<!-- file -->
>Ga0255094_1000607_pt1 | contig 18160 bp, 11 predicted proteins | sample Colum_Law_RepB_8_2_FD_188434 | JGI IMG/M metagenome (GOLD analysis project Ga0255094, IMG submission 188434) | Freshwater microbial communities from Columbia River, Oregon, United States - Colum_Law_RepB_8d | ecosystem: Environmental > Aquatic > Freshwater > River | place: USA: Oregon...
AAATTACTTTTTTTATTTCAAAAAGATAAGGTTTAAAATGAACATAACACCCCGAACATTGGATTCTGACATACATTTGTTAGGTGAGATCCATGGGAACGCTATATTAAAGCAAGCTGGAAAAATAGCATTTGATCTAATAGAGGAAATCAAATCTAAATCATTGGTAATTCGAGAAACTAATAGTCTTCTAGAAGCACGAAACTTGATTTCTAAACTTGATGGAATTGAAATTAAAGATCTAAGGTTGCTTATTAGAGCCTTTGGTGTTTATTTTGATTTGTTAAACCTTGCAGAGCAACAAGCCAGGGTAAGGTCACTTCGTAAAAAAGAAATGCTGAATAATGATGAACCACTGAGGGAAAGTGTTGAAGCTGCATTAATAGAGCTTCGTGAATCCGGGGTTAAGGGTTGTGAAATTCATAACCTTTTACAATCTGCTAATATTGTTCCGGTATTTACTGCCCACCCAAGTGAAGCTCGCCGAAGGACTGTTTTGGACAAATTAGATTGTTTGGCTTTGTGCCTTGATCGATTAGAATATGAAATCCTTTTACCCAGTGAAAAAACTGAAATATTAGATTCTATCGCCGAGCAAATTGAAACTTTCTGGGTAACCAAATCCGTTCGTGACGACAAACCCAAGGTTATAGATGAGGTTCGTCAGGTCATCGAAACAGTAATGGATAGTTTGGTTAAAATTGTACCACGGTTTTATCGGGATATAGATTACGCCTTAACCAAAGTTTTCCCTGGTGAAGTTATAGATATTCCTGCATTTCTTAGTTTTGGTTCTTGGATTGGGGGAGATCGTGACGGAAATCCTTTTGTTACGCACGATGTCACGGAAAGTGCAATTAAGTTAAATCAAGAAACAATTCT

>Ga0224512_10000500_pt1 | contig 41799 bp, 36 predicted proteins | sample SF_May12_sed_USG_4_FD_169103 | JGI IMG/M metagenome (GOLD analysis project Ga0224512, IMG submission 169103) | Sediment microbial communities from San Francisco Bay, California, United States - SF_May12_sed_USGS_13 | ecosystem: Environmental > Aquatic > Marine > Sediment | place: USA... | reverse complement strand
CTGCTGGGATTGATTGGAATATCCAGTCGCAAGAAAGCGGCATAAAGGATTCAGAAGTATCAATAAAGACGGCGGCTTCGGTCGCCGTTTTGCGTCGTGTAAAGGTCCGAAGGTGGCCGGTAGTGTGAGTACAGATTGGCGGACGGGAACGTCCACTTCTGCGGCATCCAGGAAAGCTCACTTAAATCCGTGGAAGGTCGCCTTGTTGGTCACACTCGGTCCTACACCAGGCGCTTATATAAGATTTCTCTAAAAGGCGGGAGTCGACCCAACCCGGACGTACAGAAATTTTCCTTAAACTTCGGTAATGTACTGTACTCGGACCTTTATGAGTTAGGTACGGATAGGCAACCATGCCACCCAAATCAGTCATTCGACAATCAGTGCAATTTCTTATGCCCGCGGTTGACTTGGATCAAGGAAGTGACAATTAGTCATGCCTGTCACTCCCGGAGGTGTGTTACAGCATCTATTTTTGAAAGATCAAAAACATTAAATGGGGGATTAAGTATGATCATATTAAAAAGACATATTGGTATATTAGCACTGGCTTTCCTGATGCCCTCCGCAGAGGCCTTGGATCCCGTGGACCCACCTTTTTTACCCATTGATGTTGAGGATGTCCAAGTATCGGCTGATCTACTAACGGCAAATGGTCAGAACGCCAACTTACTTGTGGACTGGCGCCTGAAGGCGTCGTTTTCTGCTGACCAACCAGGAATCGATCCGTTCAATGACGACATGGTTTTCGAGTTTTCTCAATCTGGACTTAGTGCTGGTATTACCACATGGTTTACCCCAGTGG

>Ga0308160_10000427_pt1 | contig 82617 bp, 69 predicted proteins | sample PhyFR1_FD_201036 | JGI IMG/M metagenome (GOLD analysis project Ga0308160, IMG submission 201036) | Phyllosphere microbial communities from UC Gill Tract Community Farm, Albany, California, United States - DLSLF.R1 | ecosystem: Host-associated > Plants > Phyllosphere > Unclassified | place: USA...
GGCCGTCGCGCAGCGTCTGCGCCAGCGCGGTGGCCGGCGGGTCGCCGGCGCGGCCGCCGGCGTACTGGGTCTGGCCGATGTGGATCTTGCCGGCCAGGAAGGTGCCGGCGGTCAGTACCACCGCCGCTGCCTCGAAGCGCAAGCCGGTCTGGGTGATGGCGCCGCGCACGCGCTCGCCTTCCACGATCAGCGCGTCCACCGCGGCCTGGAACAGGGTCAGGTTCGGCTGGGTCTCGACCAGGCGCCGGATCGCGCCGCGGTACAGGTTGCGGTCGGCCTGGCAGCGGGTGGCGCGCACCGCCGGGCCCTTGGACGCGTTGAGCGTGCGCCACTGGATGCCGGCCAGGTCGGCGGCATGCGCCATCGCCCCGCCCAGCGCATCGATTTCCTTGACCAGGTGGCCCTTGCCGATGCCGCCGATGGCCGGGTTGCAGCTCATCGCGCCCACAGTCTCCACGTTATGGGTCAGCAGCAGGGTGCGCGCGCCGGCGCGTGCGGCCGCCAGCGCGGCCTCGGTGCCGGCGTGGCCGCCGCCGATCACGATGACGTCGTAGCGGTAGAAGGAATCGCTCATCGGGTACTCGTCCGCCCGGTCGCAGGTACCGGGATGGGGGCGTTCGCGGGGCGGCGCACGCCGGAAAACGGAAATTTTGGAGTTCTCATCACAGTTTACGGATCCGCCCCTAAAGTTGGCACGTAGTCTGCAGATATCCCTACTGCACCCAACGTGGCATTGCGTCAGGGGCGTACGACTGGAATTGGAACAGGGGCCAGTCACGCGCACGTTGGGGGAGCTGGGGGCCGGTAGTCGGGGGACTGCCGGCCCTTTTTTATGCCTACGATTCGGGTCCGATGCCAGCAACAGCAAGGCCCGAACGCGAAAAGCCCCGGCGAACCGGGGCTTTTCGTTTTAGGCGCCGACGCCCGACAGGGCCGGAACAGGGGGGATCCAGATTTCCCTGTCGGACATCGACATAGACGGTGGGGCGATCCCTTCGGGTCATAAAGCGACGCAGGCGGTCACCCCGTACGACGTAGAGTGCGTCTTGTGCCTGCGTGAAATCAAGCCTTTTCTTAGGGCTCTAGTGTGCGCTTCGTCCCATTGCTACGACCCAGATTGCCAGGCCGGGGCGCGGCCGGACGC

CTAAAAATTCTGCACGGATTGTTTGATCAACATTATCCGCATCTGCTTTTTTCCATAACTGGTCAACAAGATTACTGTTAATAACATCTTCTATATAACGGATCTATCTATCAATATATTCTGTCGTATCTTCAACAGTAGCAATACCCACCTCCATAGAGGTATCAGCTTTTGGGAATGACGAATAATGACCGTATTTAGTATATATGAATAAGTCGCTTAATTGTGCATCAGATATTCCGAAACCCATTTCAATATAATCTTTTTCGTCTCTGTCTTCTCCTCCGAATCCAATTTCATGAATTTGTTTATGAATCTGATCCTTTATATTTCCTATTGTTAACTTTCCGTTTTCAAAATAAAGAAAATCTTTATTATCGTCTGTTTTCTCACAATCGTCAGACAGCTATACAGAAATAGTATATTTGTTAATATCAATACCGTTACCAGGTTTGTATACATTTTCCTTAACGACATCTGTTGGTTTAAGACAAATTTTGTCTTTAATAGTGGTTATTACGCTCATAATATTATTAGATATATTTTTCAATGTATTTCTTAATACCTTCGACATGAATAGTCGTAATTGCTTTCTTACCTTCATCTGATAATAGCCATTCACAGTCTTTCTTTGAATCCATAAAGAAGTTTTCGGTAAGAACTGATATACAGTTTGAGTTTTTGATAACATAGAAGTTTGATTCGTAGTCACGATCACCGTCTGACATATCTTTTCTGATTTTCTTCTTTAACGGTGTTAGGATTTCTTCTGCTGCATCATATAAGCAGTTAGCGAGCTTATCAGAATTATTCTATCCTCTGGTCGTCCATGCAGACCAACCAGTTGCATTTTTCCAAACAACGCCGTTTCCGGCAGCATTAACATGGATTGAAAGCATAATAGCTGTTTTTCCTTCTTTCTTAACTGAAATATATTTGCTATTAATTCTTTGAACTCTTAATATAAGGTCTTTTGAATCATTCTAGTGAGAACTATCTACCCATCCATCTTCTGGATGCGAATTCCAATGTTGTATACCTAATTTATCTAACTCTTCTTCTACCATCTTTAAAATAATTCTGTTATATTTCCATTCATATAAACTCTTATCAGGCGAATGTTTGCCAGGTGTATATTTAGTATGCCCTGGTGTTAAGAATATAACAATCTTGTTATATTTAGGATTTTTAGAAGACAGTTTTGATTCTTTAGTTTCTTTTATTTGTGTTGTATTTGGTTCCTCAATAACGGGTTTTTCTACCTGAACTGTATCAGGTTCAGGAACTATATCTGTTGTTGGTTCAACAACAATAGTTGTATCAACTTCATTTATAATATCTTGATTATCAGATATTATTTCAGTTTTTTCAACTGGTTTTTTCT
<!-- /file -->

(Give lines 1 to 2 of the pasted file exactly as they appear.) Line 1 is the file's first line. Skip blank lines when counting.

>Ga0255094_1000607_pt1 | contig 18160 bp, 11 predicted proteins | sample Colum_Law_RepB_8_2_FD_188434 | JGI IMG/M metagenome (GOLD analysis project Ga0255094, IMG submission 188434) | Freshwater microbial communities from Columbia River, Oregon, United States - Colum_Law_RepB_8d | ecosystem: Environmental > Aquatic > Freshwater > River | place: USA: Oregon...
AAATTACTTTTTTTATTTCAAAAAGATAAGGTTTAAAATGAACATAACACCCCGAACATTGGATTCTGACATACATTTGTTAGGTGAGATCCATGGGAACGCTATATTAAAGCAAGCTGGAAAAATAGCATTTGATCTAATAGAGGAAATCAAATCTAAATCATTGGTAATTCGAGAAACTAATAGTCTTCTAGAAGCACGAAACTTGATTTCTAAACTTGATGGAATTGAAATTAAAGATCTAAGGTTGCTTATTAGAGCCTTTGGTGTTTATTTTGATTTGTTAAACCTTGCAGAGCAACAAGCCAGGGTAAGGTCACTTCGTAAAAAAGAAATGCTGAATAATGATGAACCACTGAGGGAAAGTGTTGAAGCTGCATTAATAGAGCTTCGTGAATCCGGGGTTAAGGGTTGTGAAATTCATAACCTTTTACAATCTGCTAATATTGTTCCGGTATTTACTGCCCACCCAAGTGAAGCTCGCCGAAGGACTGTTTTGGACAAATTAGATTGTTTGGCTTTGTGCCTTGATCGATTAGAATATGAAATCCTTTTACCCAGTGAAAAAACTGAAATATTAGATTCTATCGCCGAGCAAATTGAAACTTTCTGGGTAACCAAATCCGTTCGTGACGACAAACCCAAGGTTATAGATGAGGTTCGTCAGGTCATCGAAACAGTAATGGATAGTTTGGTTAAAATTGTACCACGGTTTTATCGGGATATAGATTACGCCTTAACCAAAGTTTTCCCTGGTGAAGTTATAGATATTCCTGCATTTCTTAGTTTTGGTTCTTGGATTGGGGGAGATCGTGACGGAAATCCTTTTGTTACGCACGATGTCACGGAAAGTGCAATTAAGTTAAATCAAGAAACAATTCT